In terms of the Ugan­dan VAT Act, ser­vices are treated as ex­ported from Uganda if the ser­vices are sup­plied for use or con­sump­tion out­side Uganda as ev­i­denced by doc­u­men­tary proof ac­cept­able to the com­mis­sioner-gen­eral, such as a con­tract with a for­eign pur­chaser.

The OECD guide­lines also rec­om­mend the col­lec­tion of VAT through the re­verse charge mech­a­nism where for­eign ser­vice providers de­liver ser­vices in ju­ris­dic­tions where they are not es­tab­lished. This mech­a­nism switches the li­a­bil­ity to pay the tax from the sup­plier to the cus­tomer. In the ab­sence of such a mech­a­nism, for­eign sup­pli­ers would in prin­ci­ple have to reg­is­ter for VAT pur­poses and ful­fil all VAT obligations in th­ese ju­ris­dic­tions.

Most African ju­ris­dic­tions ap­ply the re­verse charge mech­a­nism, with a num­ber of them al­low­ing such re­verse charge as an in­put tax de­duc­tion in the hands of the cus­tomer. For ex­am­ple, in terms of the Rwan­dan VAT Act, VAT payable on im­ported ser­vices can be claimed as in­put only where such ser­vices are not avail­able in Rwanda, whereas in Uganda the re­verse VAT on im­ported ser­vices is not al­lowed as an in­put tax de­duc­tion in the hands of the cus­tomer even if the ser­vices are utilised to make tax­able sup­plies. “Im­ported ser­vices” are not de­fined by the Ugan­dan VAT Act and, in prac­tice, a ser­vice can be con­sid­ered to be im­ported into Uganda if it is con­sumed or used in the coun­try.

OECD guide­line 2.6 stip­u­lates that, where spe­cific ad­min­is­tra­tive re­quire­ments for for­eign busi­nesses are deemed nec­es­sary, they should not cre­ate a dis­pro­por­tion­ate com­pli­ance bur­den for the busi­nesses, and it may be ap­pro­pri­ate for tax ad­min­is­tra­tions to im­pose spe­cific com­pli­ance re­quire­ments on dif­fer­ent cat­e­gories of busi­nesses.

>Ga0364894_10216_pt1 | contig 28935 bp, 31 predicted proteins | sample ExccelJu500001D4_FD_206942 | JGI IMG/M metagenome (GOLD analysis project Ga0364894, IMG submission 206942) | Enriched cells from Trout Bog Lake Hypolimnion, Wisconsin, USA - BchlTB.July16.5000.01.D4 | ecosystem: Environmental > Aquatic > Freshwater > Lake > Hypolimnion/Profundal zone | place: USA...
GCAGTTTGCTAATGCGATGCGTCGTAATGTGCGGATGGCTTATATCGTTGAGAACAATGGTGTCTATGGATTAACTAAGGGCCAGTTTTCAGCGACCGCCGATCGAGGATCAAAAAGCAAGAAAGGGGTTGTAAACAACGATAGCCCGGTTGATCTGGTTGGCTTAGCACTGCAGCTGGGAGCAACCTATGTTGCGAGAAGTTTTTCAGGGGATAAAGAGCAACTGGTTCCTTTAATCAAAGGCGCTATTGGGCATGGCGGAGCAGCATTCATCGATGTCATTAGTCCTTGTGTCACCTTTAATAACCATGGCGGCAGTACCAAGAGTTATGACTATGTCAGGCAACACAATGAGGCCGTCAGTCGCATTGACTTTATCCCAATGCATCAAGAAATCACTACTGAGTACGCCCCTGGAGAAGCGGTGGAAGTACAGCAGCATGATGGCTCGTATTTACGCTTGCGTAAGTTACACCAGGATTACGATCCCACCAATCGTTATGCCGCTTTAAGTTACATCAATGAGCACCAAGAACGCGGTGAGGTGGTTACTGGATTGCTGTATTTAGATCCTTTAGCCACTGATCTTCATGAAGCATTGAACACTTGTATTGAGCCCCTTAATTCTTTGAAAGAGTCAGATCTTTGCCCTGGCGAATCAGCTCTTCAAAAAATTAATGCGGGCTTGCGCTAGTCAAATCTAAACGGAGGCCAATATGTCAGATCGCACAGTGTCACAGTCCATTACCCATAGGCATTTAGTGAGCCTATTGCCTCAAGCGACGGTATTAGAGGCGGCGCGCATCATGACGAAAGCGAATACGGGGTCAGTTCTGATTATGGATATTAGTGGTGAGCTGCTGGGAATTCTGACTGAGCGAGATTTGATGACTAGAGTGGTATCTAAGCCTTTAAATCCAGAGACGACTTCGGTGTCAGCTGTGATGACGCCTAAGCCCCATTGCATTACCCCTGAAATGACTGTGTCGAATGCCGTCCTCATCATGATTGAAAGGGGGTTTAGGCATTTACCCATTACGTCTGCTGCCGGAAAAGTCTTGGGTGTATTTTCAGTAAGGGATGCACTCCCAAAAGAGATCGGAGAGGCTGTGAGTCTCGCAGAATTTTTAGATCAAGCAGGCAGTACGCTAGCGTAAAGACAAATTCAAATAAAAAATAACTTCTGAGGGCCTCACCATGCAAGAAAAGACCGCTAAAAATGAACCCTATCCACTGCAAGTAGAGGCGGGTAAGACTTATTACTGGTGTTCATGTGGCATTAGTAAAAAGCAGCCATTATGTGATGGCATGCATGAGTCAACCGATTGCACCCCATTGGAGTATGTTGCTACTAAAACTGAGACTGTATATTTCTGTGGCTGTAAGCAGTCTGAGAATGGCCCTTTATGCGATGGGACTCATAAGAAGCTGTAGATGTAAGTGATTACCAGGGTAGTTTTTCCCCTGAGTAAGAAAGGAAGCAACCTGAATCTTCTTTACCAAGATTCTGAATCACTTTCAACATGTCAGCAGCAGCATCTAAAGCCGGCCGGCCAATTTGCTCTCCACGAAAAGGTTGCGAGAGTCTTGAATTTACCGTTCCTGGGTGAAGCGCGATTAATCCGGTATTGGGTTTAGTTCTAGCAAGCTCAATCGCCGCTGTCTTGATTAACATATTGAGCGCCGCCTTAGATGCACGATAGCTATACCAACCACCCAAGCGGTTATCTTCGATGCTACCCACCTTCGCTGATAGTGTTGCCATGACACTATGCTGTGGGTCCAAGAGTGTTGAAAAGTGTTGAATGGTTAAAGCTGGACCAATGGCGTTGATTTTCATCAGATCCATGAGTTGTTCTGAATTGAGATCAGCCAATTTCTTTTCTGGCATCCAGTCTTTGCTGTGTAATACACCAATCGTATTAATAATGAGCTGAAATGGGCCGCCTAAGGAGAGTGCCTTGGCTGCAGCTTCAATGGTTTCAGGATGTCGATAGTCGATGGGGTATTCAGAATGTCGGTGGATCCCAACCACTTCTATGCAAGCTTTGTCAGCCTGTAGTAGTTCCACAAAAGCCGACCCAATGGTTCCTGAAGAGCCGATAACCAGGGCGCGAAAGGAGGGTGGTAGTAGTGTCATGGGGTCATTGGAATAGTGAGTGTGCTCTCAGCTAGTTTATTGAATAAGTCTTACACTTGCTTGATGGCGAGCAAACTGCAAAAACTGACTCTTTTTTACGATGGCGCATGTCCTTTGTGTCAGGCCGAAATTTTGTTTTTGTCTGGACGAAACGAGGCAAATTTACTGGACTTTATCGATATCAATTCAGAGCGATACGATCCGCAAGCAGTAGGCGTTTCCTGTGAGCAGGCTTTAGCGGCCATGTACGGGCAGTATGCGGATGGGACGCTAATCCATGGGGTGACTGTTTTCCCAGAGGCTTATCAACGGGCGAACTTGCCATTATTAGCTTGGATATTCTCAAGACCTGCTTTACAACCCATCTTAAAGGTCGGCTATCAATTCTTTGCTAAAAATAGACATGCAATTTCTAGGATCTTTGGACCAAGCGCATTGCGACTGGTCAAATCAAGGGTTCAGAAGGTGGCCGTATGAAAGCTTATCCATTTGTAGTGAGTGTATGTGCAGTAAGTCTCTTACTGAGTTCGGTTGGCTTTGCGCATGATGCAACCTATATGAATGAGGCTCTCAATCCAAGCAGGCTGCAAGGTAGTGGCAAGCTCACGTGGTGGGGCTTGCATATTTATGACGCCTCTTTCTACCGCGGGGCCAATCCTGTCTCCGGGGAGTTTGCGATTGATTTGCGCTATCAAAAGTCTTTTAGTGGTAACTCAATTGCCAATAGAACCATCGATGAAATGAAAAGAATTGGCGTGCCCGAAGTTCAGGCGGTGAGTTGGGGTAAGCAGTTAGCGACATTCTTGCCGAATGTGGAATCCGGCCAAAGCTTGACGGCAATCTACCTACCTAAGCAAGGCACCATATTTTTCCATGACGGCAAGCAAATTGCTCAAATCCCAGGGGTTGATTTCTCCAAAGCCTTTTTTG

In line with this guid­ance, a num­ber of African coun­tries have re­cently in­creased their VAT reg­is­tra­tion thresh­olds. The Botswana Value Added Tax (Amend­ment) Act 2015, pub­lished on Jan­uary 23 2015, in­creased the VAT reg­is­tra­tion thresh­old from 500,000 pula (R594,000) to 1-mil­lion pula; the 2015-16 Mau­ri­tius bud­get, pre­sented on March 23 2015, in­creased the VAT reg­is­tra­tion thresh­old from 4-mil­lion Mau­ri­tian ru­pees (R1.3m) to 6-mil­lion Mau­ri­tian ru­pees; Namibia’s 2015-16 bud­get of March 31 2015 in­creased the VAT reg­is­tra­tion thresh­old from N$200,000 (R200,000) to N$500,000; and the Togo Fi­nance Law 2015, adopted on De­cem­ber 31 2014, in­creased the reg­is­tra­tion thresh­old to CFA franc 50-mil­lion (R1m) of an­nual turnover.

The big­gest chal­lenge in African VAT sys­tems re­mains the prac­ti­cal im­ple­men­ta­tion of OECD guide­line 2.5 — en­sur­ing that for­eign busi­nesses do not in­cur ir­recov­er­able VAT by in­ter alia en­abling re­funds through lo­cal VAT reg­is­tra­tions. Although most African VAT sys­tems pro­vide for re­funds, in prac­tice, tax­pay­ers rarely re­ceive such re­funds.

African ju­ris­dic­tions fol­low guide­lines but ap­pli­ca­tion is of­ten de­fi­cient

Celia Becker is an Africa busi­ness in­tel­li­gence ex­ec­u­tive and Ger­hard Baden­horst is a tax ex­ec­u­tive at ENSafrica.